Notes to editors

EVENT: Wales Biodiversity Partnership Conference 2022:


How restoring Wales’ bogs is improving water and wildfire security during dry weather (

The world’s most comprehensive biodiversity report by IPBES predicts we are on track to hit the 1 million species extinction mark over the next few decades unless urgent action is taken.


Ms Ceri Davies - Natural Resources Wales, Executive Director for Evidence, Policy and Permitting.

Dr Sharon Thompson Head of Policy and Advocacy at RSPB Cymru

Dr Richard Unsworth - Associate Professor, Biosciences at Swansea University

Founding director of Project-Seagrass, senior scientist at SeagrassWatchHQ. Expertise lies in the ecological structuring processes of marine systems and the implications of such systems for society. Focuses primarily on the interrelationships between foundation species, habitat, and associated productive fauna (mainly fish). He is particularly interested in the consequences of cross-scale environmental changes on seagrass meadows functioning and the implications of this for global food security and other ecosystem services.

Dr Paul Sinnadurai FCIEEM - Senior Ecologist for Brecon Beacons National Park Authority.

Previously held the posts of Natural Resources Manager, Conservation Manager, Senior Ecologist and Policy Advisor and Ecologist and has worked here for over 20 years. Former Conservation Officer for English Nature for seven years and prior to that, a professional ballet dancer. Paul is currently a Supervisor for the BES Review of Protected Areas 2021 and on the Academic Advisory and Land Mgmt Advisory Boards for Black Mountains College.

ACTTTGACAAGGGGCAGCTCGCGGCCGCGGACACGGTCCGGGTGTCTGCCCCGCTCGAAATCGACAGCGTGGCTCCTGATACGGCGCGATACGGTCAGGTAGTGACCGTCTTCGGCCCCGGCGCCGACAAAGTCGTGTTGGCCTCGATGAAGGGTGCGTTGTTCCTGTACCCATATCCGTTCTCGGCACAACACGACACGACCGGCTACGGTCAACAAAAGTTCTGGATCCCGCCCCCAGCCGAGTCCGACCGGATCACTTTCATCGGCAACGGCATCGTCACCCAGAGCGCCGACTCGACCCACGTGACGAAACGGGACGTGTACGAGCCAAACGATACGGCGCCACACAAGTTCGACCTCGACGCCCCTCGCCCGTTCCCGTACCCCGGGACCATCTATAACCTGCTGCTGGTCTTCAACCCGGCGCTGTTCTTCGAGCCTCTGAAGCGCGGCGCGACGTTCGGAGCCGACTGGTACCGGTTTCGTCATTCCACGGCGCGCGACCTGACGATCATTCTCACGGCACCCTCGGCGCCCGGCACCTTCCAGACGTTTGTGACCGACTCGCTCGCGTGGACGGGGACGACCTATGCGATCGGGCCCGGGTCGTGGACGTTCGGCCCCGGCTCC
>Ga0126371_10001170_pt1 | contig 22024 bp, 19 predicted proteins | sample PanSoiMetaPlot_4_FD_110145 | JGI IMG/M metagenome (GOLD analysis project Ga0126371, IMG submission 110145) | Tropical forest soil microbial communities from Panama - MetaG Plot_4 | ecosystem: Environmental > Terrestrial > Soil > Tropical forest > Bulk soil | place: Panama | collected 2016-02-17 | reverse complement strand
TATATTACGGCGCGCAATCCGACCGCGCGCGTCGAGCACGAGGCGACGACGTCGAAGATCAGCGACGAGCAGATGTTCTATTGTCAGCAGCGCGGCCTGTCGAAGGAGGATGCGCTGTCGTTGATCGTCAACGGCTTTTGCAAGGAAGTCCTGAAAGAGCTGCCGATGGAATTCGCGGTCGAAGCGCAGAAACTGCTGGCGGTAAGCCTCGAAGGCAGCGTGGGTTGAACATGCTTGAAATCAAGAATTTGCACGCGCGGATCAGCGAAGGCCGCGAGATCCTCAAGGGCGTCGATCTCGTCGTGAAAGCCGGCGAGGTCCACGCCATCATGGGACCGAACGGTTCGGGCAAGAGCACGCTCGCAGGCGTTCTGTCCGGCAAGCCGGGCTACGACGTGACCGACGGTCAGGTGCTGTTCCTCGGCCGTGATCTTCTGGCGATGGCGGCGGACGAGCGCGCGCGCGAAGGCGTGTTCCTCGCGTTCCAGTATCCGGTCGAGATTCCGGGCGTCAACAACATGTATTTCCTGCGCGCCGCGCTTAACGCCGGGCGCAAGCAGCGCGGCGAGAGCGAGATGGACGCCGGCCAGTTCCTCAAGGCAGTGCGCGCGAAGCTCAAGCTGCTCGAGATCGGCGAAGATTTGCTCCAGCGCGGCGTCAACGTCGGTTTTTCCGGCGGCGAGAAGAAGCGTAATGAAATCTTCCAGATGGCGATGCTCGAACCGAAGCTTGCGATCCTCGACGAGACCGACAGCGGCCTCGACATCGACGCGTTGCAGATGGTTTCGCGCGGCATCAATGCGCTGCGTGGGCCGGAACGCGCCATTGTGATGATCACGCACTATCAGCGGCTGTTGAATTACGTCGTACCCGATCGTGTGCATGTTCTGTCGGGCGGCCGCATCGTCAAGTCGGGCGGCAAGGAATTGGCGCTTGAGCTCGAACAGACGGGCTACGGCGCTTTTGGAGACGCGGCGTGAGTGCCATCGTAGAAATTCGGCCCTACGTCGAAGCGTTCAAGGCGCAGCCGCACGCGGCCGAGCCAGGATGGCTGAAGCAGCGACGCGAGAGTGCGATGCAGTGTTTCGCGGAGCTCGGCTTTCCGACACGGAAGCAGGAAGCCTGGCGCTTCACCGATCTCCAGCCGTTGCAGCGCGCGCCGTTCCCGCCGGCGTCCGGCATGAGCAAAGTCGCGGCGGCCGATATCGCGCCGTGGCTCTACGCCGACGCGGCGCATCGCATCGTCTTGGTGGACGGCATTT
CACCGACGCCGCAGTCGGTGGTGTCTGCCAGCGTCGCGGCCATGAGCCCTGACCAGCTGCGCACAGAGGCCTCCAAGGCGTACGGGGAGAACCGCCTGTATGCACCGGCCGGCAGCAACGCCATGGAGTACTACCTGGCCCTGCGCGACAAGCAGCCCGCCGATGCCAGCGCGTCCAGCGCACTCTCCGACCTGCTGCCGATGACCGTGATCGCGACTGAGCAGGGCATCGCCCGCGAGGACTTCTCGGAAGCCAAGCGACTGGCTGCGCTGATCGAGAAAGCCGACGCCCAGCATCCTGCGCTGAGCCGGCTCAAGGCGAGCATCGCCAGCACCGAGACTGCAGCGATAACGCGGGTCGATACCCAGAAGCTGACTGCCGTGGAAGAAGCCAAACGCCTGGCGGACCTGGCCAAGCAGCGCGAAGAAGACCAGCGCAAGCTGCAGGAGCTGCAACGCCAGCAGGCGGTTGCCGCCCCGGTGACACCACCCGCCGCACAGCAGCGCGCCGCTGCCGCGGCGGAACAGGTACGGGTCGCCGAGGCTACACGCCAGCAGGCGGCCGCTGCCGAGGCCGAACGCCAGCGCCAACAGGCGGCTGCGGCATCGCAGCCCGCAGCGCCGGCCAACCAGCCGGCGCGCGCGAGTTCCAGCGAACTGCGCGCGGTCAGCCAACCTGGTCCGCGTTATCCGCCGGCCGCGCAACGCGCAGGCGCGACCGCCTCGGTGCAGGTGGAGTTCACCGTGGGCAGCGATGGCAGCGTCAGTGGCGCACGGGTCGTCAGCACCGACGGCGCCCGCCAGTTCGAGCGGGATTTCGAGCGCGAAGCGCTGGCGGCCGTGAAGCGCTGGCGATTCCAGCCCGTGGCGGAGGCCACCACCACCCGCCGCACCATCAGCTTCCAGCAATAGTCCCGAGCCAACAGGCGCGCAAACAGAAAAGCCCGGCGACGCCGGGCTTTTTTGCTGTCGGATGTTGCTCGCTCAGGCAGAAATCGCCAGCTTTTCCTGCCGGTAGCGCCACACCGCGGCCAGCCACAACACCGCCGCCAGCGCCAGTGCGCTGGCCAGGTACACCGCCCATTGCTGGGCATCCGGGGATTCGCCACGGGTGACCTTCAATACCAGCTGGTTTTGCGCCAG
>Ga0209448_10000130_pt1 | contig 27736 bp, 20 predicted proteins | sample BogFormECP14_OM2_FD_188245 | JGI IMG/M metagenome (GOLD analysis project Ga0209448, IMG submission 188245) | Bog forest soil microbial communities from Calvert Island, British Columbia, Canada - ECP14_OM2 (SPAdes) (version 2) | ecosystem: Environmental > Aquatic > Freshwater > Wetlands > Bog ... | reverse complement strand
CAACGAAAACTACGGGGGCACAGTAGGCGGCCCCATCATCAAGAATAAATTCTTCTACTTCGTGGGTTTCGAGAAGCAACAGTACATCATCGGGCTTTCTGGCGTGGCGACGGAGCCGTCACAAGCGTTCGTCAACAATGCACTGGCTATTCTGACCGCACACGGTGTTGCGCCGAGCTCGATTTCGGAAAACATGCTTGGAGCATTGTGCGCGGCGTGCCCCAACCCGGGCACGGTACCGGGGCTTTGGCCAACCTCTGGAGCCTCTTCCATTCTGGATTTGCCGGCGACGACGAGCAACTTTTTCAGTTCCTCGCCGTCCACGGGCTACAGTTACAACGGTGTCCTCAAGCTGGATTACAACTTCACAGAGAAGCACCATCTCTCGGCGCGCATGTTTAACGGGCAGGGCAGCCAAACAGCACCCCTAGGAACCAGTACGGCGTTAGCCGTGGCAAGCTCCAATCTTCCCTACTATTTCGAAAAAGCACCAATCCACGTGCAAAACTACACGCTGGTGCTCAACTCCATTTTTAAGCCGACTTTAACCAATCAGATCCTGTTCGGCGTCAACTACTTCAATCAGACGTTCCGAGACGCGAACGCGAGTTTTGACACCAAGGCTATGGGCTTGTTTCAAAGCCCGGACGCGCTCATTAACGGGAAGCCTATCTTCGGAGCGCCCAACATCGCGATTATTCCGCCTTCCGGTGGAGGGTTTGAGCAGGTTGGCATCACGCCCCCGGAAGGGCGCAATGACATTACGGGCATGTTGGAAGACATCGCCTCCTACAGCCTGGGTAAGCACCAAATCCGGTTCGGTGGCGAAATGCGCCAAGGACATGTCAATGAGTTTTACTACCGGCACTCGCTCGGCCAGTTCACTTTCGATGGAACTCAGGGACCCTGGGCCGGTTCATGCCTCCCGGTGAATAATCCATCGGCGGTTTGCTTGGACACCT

Dr Tim Pagella - Senior Lecturer in Forestry at Bangor University.

Primary interest in agroforestry systems. In particular his research focuses on the capacity of trees outside woodland to deliver ecosystem services, resilience and sustainable intensification. He is interested in how livelihood and wellbeing benefits from these systems are distributed across scales (in both tropical and temperate systems).

Dr Philippa Pearson - Head of water services science, Dŵr Cymru Welsh Water.

Responsible for developing and implementing Welsh Water’s multi-award winning “WaterSource” Catchment Management approach. Doctor of Philosophy (PhD) from the University of Wales, Aberystwyth, Chartered Scientist (CSci) and Chartered Environmentalist (CEnv).

Professor Steve Ormerod - Professor in Ecology at Cardiff University.

Over 40 years' experience as an academic ecologist working mostly on the effects of global change on ecosystem structure, function and services in streams, rivers and lakes. He co-directs the University’s Water Research Institute. He is also involved in the application of ecology as Deputy Chairman of Natural Resources Wales, a member of the UK Joint Nature Conservation Committee, Chairman of Buglife (Europe's Invertebrate Charity) and Vice President of the RSPB.

Dr Katie Medcalf - Environment Director at Environment Systems.

Background in environmental science, monitoring, mapping, modelling, field ecology and remote sensing. Katie developed, and leads, Environment Systems environmental opportunities and risk modelling and the SENCE (Spatial Evidence for Natural Capital Evaluation) tool. SENCE is an award-winning tool which considers natural capital and the impact of climate change as a means of supporting action on the ground

Chartered Environmentalist and full member of the Chartered Institute of Ecology and Environmental management where she is convenor of the Overseas Territories Special Interest group. In addition, Katie is a full member of the British Society of Soil Science and the British Ecological Society.

Hilary Kehoe - Wales Chair at Nature Friendly Farming Network.

Also, PONT Coordinator and North Wales Regional Development Officer (PONT’s aim is to collaborate with those in the farming, conservation, local communities and other interest groups to help deliver practical grazing solutions that benefit the various interests in an integrated manner.)

Mike ElliottProfessor Mike Elliott | University of Hull